The missions will vary in difficulty depending on one's personality and comfort with social interaction.  In general, tasks can be accomplished by anyone young/old; student/teacher; parent/child.  Without realizing it, other community members are also participating.  The more a person takes on challenges, the easier future missions will seem, and the more connected an individual will become to those in the community.

How does one discover the day's mission?
Missions are posted on TwitterInstagram.  Participants can access the missions by following supersecretsoci on either platform.  Only those who follow will have access to the missions.  The group is top secret after all! (For those without social media accounts, the missions will also be posted openly on Pinterest.)

How are missions accomplished?
Missions are accomplished in secrecy!  Don't let on why you're doing any particular task... just complete the assigned missions and enjoy the fruits of your labour.  To accept a mission, simply click the like button/heart icon to confirm that you've received the instructions.  If you'd like to document your achievement, each day's mission has a matching hashtag that can be used to share your personal experience.

What's the payoff?
The payoff for individual participation is positive human interaction.  The payoff for school or family participation, is the fostering of a collegial community climate.

Can I tell other people?
Since there is a bit of joy at figuring out that the society exists, my hope is that hashtags appearing in the posts of game players might spark the curiosity of new players.  "What was that sock photo with the #sss0001 tag all about?"  There will be times when a mission will ask agents to gather co-conspirators but if you know of individuals or groups who would make good agents, please share a link to  . Perhaps at your school, the logo, posted conspicuously, and paired with a QR code can be used as a cue to induce the curiosity of potential agents.

What if I have an idea to share?
If you have an idea for a super secret mission, please share your idea.  Inspire people you'll never know, to interact in positive ways.  Together, we can create ripples of friendliness, fun, and fulfillment.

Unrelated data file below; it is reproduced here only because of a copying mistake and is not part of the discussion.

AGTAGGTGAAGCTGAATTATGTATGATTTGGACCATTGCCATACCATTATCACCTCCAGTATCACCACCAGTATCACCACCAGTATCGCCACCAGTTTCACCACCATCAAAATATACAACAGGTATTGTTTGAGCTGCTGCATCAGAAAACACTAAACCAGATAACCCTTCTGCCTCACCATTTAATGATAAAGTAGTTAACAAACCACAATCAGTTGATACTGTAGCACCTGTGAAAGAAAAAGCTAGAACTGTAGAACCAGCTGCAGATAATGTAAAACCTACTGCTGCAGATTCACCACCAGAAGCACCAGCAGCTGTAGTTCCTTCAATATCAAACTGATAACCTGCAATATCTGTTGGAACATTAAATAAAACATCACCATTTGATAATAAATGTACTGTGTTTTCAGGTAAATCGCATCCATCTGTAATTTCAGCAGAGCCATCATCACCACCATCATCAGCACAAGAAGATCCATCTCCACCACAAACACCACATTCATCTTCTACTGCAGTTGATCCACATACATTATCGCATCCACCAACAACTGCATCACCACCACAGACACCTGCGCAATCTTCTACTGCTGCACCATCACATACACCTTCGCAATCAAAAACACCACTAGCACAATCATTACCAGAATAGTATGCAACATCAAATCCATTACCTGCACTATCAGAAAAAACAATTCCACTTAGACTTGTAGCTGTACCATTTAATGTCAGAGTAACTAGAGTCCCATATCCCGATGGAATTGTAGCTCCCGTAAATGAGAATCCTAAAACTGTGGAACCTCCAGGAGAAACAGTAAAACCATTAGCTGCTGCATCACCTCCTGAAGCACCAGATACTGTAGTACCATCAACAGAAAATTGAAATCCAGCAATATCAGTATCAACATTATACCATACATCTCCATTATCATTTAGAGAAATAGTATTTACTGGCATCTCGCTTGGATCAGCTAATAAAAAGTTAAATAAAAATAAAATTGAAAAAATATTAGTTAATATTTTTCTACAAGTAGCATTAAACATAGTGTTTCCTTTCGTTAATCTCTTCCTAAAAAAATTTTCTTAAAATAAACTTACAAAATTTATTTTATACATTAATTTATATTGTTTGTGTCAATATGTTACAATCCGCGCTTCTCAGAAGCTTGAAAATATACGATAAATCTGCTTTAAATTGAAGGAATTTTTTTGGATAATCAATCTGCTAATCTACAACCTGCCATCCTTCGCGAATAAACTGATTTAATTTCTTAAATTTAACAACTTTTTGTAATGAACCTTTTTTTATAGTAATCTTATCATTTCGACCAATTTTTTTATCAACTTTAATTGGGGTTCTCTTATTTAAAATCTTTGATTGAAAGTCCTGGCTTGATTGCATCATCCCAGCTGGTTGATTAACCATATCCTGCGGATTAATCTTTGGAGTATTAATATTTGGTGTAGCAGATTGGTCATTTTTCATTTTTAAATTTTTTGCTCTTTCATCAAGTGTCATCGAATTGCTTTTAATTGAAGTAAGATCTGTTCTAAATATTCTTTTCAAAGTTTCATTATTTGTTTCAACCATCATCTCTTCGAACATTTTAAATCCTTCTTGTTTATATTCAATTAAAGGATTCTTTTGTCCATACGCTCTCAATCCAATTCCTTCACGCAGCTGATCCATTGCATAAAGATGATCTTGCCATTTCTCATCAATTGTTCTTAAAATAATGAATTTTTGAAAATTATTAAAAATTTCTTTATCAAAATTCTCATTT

Monday, May 5, 2014

Global Voices - Universal Vision

Back in March, I had the great fortune to attend the Microsoft Global Forum, a conference that brought together educators from around the world.  While there, we shared projects from our home countries and collaborated in the creation of new projects like One World.  While the work was meaningful, it was through side conversations I had with educators from across our planet where I came to realize how common the experience of teaching really is.

The prompts:

Who are you?
What do you see as the most significant barrier to learning?
What advice would you give to teachers today?


My hope is that as CEA continues to host regional "What's Standing in the Way of Change" workshops, that my Canadian colleagues will come to realize that we are playing active roles in a global movement to reimagine education.

Wednesday, April 23, 2014

25 People Who Influenced My Thinking On Assessment

A few months ago, I had the privilege to share some of my ideas about assessment with an audience that is very data savvy.  Without realizing it, teachers are the product of interactions with present colleagues, former teachers and past students.  Beyond the ideas I've shared, I hope this presentation inspires you to think about who has had the greatest impact in your teaching.

In the original talk for MISA, I shared stories highlighting 50 people who have influenced my thinking on the topic of assessment and evaluation. I'm really happy with the look of the original slidedeck which is available below, but it's difficult to argue with the nice editing job the creatives did with the presentation.